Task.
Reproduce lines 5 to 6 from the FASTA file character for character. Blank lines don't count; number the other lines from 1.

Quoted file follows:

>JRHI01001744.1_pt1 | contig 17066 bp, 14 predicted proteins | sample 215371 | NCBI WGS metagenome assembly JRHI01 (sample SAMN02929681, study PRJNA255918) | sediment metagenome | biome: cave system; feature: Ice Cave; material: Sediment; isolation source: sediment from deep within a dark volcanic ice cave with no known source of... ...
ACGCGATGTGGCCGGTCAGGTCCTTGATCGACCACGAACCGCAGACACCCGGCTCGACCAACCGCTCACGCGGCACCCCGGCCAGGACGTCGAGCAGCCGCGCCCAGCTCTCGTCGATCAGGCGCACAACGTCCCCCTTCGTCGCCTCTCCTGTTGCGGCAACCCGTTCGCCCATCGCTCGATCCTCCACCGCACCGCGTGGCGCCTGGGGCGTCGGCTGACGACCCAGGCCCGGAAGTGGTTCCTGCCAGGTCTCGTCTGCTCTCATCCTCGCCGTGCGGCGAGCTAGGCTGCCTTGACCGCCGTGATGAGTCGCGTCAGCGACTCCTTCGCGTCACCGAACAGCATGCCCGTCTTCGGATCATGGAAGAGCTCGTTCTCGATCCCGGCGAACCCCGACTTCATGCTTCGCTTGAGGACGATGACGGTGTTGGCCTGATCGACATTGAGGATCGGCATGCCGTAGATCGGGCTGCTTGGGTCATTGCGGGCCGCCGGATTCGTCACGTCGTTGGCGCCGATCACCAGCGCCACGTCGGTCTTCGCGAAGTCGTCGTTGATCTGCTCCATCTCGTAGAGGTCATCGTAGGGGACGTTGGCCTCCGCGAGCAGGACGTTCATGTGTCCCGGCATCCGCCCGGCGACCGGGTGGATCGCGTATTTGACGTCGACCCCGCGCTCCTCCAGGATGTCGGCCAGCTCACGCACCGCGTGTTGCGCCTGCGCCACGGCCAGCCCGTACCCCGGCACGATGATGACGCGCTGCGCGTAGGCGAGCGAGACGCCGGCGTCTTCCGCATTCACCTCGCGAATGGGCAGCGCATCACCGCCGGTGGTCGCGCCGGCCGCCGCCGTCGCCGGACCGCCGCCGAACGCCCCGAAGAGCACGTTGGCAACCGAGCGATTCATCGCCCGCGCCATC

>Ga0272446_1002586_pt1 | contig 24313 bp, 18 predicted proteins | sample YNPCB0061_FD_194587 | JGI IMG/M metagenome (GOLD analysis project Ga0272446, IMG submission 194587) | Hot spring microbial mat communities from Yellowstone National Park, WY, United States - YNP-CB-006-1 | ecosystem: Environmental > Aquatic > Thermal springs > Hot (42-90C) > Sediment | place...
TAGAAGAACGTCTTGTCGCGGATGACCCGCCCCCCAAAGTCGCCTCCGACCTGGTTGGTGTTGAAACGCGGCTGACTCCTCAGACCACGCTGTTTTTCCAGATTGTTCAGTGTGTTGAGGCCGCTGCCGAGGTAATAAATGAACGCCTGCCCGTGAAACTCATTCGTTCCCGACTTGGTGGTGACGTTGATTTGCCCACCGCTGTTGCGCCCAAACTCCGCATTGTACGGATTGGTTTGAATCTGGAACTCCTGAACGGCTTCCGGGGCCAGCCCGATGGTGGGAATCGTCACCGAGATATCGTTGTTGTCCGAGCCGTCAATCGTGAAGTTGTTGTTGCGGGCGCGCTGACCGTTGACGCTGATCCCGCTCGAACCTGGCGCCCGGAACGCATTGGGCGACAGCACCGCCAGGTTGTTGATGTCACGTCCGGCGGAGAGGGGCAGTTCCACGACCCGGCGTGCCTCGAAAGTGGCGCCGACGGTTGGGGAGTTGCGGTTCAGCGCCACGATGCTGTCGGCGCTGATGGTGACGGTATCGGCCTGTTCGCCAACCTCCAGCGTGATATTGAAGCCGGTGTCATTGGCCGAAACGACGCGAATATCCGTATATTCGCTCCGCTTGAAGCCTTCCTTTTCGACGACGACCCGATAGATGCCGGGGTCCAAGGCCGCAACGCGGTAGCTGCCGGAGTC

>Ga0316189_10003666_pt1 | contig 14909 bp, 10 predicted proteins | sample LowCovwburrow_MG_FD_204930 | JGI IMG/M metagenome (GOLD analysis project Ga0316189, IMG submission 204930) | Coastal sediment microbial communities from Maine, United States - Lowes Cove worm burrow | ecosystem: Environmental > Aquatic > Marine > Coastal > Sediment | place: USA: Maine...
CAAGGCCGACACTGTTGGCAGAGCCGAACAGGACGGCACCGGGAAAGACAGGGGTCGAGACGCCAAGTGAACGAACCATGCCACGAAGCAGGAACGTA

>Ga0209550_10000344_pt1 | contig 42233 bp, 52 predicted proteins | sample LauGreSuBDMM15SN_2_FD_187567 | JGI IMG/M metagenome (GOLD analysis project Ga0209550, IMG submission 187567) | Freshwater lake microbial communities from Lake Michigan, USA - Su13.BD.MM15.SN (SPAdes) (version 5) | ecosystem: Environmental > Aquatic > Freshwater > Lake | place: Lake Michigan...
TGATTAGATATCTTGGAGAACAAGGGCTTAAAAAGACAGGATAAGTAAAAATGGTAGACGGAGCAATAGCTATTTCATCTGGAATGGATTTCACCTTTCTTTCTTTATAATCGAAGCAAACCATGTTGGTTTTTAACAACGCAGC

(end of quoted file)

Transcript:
>Ga0316189_10003666_pt1 | contig 14909 bp, 10 predicted proteins | sample LowCovwburrow_MG_FD_204930 | JGI IMG/M metagenome (GOLD analysis project Ga0316189, IMG submission 204930) | Coastal sediment microbial communities from Maine, United States - Lowes Cove worm burrow | ecosystem: Environmental > Aquatic > Marine > Coastal > Sediment | place: USA: Maine...
CAAGGCCGACACTGTTGGCAGAGCCGAACAGGACGGCACCGGGAAAGACAGGGGTCGAGACGCCAAGTGAACGAACCATGCCACGAAGCAGGAACGTA